Wednesday, September 19, 2012

Knowledge as Subjective, Objective or Both? Schaeffer on Epistemology

In the area of epistemology, we ask what can be known, and the means by which we can know, and how we can be certain of what we know.  Both subjectivity and objectivity work together in our epistemological inquiries; this seems startling to some, obvious to others, and nonsense to the third group. It's startling, because it seems that on the surface, knowledge--or truth claims--cannot be both subjective and objective; they are one or the other.  The second group, subsumed under the auspices of a postmodern, post-structuralist paradigm, give a passive nod, noting with laissez faire that man is the center, and that truth-claims are ultimately relative to the individual, or at least to the group to which he belongs.  The third group demands complete objectivity and rears in horror at the idea of any subjectivity in the area of knowledge, for, how can man have a starting point or an Archimedean pou sto (a lever with which to move the world) if knowledge is nothing except objective in nature?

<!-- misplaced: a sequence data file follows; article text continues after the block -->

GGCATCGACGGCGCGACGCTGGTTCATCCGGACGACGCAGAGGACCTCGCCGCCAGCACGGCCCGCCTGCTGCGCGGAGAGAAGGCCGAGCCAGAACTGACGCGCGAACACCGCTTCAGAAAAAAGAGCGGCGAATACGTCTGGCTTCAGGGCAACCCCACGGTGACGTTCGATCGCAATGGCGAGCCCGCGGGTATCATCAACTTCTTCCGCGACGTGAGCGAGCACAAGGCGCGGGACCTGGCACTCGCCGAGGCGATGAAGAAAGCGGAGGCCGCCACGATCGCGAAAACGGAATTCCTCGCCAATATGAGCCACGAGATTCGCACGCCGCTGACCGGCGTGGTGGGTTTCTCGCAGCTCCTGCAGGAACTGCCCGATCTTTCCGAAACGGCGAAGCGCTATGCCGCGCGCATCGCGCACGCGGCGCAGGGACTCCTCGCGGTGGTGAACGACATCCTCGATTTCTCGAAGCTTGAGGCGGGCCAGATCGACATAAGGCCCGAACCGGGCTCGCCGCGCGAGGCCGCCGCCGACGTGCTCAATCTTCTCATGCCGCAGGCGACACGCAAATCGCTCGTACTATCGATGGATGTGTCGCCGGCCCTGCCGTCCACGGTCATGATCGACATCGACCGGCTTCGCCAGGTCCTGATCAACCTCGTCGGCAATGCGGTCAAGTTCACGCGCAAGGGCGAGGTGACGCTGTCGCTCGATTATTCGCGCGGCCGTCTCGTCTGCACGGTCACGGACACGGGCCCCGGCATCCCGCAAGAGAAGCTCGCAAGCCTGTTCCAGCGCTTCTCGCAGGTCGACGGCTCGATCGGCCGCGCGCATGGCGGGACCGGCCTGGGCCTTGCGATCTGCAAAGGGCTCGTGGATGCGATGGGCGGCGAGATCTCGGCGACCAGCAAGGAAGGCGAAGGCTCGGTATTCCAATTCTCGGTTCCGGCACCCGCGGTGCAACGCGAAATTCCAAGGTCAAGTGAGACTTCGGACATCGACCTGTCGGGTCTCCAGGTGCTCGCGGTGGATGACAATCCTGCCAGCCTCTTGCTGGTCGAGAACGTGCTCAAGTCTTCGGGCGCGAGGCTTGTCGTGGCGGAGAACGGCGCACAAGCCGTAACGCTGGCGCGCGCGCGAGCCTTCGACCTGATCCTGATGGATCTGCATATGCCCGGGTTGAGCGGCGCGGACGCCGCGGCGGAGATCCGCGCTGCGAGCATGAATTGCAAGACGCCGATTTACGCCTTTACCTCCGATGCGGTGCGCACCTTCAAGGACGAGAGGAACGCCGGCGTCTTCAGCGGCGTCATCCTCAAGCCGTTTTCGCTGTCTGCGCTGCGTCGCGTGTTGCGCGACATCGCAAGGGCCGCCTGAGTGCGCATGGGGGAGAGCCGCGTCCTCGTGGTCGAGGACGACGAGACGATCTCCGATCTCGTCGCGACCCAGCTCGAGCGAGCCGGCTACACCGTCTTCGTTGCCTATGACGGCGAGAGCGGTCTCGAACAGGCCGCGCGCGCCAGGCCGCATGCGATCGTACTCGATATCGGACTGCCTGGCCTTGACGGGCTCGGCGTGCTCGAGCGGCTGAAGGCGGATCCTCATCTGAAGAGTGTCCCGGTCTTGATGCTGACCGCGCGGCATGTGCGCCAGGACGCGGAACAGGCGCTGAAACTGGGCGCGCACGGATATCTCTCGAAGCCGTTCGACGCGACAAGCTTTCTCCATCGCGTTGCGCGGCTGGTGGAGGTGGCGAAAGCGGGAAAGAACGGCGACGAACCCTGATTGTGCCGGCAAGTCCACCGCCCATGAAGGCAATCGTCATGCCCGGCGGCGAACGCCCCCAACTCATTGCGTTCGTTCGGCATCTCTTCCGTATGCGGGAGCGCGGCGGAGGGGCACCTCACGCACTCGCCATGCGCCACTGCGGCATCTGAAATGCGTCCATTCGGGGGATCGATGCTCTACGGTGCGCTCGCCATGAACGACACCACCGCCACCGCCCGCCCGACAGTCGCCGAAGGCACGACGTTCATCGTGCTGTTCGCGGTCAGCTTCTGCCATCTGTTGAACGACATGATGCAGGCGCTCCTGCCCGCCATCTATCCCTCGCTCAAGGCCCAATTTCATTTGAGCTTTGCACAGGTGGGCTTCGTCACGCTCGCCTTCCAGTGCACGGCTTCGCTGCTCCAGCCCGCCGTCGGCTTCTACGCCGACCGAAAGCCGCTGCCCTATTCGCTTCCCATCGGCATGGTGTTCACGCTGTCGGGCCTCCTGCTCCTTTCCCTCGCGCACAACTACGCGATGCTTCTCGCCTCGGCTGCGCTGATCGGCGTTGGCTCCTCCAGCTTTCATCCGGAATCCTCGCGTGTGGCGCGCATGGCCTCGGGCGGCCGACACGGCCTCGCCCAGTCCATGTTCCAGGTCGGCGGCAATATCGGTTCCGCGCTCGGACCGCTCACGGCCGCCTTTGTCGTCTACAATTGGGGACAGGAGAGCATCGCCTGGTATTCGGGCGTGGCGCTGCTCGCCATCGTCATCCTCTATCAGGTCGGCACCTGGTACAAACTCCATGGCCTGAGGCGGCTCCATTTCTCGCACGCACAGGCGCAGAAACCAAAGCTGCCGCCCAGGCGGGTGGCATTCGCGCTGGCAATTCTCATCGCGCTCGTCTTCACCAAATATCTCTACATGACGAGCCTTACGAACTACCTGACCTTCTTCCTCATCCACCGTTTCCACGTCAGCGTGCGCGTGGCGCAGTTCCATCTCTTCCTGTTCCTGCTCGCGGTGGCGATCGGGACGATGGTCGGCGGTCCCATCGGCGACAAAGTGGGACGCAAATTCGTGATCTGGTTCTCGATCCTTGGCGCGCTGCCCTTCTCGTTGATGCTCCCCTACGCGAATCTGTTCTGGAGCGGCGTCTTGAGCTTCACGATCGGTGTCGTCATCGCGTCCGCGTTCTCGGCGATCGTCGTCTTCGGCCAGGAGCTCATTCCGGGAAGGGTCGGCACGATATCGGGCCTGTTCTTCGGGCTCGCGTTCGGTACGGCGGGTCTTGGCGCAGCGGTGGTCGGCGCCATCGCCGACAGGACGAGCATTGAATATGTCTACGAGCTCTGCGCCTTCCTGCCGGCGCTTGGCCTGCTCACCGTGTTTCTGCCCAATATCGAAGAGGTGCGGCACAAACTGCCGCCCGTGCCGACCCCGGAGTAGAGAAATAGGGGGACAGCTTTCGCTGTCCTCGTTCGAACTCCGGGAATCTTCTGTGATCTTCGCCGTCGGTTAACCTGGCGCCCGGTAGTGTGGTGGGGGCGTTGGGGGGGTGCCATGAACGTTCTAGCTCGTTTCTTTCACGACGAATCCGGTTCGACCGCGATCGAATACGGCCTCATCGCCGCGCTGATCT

Realizing that Francis Schaeffer is passe for students of epistemology with the plethora of research done in this area, Alvin Plantinga leading the charge in his Aquinas/Calvin model, we can still learn a thing or two from the 40 year-old book, He is There and He is Not Silent.  Schaeffer gets the title from Wittgenstein, who spoke of the mystical silence at the end of the linguistic road in man's search for knowledge (believing that all language boils down to "games" between different groups or individuals, thus reducing language to pure subjectivity and ultimate meaninglessness [the latter phrase being a contradiction]).